Full TGIF Record # 872
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Web URL(s):https://dl.sciencesocieties.org/publications/aj/pdfs/67/2/AJ0670020215
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Publication Type:
i
Refereed
Author(s):Shearman, R. C.; Beard, J. B.
Author Affiliation:Shearman: Assistant Professor, Department of Horticulture, University of Nebraska, Lincoln, Nebraska; Beard: Professor, Department of Crop and Soil Sciences, Michigan State University, East Lansing, Michigan
Title:Turfgrass wear tolerance mechanisms: III. Physiological, morphological, and anatomical characteristics associated with turfgrass wear tolerance
Source:Agronomy Journal. Vol. 67, No. 2, March/April 1975, p. 215-218.
# of Pages:4
Publishing Information:Madison, WI: American Society of Agronomy
Keywords:TIC Keywords: Wear resistance; Shoot density; Leaf width; Tensile strength; Turgor; Comparisons; Relative water content; Lolium perenne; Poa pratensis; Festuca arundinacea; Lolium multiflorum; Festuca rubra subsp. rubra; Festuca rubra subsp. commutata; Poa trivialis
Abstract/Contents:"This investigation was conducted to assess the relationship of various turfgrass physiological, morphological, and anatomical characteristics to wear tolerance. No data of this nature is available in turfgrass literature. Species differences were noted for verdure, shoot density, leaf width, load bearing capacity, leaf tensile strength, percent moisture, and percent relative turgidity. However, no significant correlations were found between species wear tolerance and the afore mentioned characteristics. Analysis of the combined relationship of these factors to wear tolerance indicated that only leaf tensile strength and leaf width contributed significantly to the variation in turfgrass wear tolerance among seven turfgrass species. Sclerenchyma tissue and lignified cell comparisons were made between Kentucky 31 tall fescue (Festuca arundinacea Schreb.) and rough bluegrass (Poa trivialis L.). Results were presented as percent of the total cross-sectional area of leaf blades and stems. Sclerenchyma tissues of Kentucky 31 composed 18.6% of leaves and 23.4% of stems, while the contents of rough bluegrass were 8.9 and 10.3%, respectively. The percent lignified cells of Kentucky 31 tall fescue and rough bluegrass were 49.8 and 21.4%, respectively, based on total leaf cross-sectional area. The percent sclerenchyma fibers and lignified cells were closely associated with the wear tolerance observed for the two species."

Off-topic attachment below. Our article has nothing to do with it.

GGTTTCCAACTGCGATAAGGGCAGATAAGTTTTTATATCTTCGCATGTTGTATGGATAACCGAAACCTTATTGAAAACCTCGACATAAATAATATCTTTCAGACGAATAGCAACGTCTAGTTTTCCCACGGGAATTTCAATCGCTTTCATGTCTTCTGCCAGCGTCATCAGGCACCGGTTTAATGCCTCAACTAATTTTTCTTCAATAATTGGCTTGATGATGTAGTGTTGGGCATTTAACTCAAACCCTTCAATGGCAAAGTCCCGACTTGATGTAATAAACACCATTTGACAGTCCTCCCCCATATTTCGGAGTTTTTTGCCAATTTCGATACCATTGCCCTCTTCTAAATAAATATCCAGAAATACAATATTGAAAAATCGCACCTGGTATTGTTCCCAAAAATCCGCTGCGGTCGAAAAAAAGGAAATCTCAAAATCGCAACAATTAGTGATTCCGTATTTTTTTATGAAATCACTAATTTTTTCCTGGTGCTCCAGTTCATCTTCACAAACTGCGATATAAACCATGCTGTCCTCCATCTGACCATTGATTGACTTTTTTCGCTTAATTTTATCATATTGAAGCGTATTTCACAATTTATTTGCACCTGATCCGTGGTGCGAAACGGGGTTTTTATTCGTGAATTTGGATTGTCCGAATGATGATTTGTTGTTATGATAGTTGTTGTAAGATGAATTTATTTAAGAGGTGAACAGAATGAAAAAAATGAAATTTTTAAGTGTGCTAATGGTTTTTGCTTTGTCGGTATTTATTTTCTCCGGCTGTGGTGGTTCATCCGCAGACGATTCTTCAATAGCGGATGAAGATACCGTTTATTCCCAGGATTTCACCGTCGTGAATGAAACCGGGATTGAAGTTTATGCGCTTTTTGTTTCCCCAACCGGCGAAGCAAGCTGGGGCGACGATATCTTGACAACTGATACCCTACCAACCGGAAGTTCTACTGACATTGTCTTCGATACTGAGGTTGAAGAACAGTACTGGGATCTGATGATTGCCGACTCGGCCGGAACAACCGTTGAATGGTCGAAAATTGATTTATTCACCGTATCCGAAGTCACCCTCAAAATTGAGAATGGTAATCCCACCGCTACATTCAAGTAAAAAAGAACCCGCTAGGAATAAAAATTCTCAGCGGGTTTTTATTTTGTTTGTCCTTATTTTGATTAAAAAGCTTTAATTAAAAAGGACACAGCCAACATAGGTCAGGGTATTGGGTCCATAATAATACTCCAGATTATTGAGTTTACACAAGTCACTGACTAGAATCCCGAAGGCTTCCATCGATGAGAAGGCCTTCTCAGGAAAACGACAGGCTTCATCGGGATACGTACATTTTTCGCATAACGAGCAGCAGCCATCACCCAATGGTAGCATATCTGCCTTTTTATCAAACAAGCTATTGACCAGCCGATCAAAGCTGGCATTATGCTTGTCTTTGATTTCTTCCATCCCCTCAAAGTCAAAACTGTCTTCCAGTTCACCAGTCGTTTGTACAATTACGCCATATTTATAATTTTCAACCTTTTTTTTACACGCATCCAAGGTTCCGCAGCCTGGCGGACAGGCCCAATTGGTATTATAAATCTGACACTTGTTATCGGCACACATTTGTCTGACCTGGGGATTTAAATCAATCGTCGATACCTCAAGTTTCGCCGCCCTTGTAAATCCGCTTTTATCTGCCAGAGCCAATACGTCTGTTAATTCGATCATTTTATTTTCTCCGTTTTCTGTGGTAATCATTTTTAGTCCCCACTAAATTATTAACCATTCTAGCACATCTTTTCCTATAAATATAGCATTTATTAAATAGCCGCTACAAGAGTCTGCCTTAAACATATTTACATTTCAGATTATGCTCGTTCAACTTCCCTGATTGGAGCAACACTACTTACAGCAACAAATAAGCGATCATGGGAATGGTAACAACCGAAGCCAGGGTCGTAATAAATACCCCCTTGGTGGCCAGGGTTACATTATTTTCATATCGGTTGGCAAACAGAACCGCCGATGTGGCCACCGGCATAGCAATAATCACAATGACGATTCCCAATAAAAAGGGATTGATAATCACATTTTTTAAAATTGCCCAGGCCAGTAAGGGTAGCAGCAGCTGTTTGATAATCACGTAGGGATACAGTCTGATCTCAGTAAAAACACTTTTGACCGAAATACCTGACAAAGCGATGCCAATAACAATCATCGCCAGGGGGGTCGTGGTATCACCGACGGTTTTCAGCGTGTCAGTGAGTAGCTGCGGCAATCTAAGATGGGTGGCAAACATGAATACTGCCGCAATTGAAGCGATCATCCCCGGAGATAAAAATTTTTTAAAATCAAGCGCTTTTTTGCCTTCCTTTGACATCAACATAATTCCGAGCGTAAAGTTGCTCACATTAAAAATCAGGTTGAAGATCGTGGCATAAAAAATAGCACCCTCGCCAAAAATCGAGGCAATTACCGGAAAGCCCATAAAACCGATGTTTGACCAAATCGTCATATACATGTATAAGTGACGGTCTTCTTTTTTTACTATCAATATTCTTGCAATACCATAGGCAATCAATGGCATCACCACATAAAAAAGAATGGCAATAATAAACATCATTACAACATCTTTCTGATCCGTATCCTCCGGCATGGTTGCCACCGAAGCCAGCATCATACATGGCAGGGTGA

Language:English
References:13
See Also:See also Part 1 "Turfgrass wear tolerance mechanisms: I. Wear tolerance on seven turfgrass species and quantitative methods for determining turfgrass wear injury" Agronomy Journal, 67(2) March/April 1975, p. 208-211 R=870 R=870

See also Part 2 "Turfgrass wear tolerance mechanisms. II. Effects of cell wall constituents on turfgrass wear tolerance" Agronomy Journal, 67(2) March/April 1975, p. 211-215 R=871 R=871
Note:Pictures, b/w
Tables
ASA/CSSA/SSSA Citation (Crop Science-Like - may be incomplete):
Shearman, R. C., and J. B. Beard. 1975. Turfgrass wear tolerance mechanisms: III. Physiological, morphological, and anatomical characteristics associated with turfgrass wear tolerance. Agron. J. 67(2):p. 215-218.
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Web URL(s):
https://dl.sciencesocieties.org/publications/aj/pdfs/67/2/AJ0670020215
    Last checked: 12/08/2016
    Requires: PDF Reader
    Access conditions: Item is within a limited-access website
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MSU catalog number: S 22 .A45
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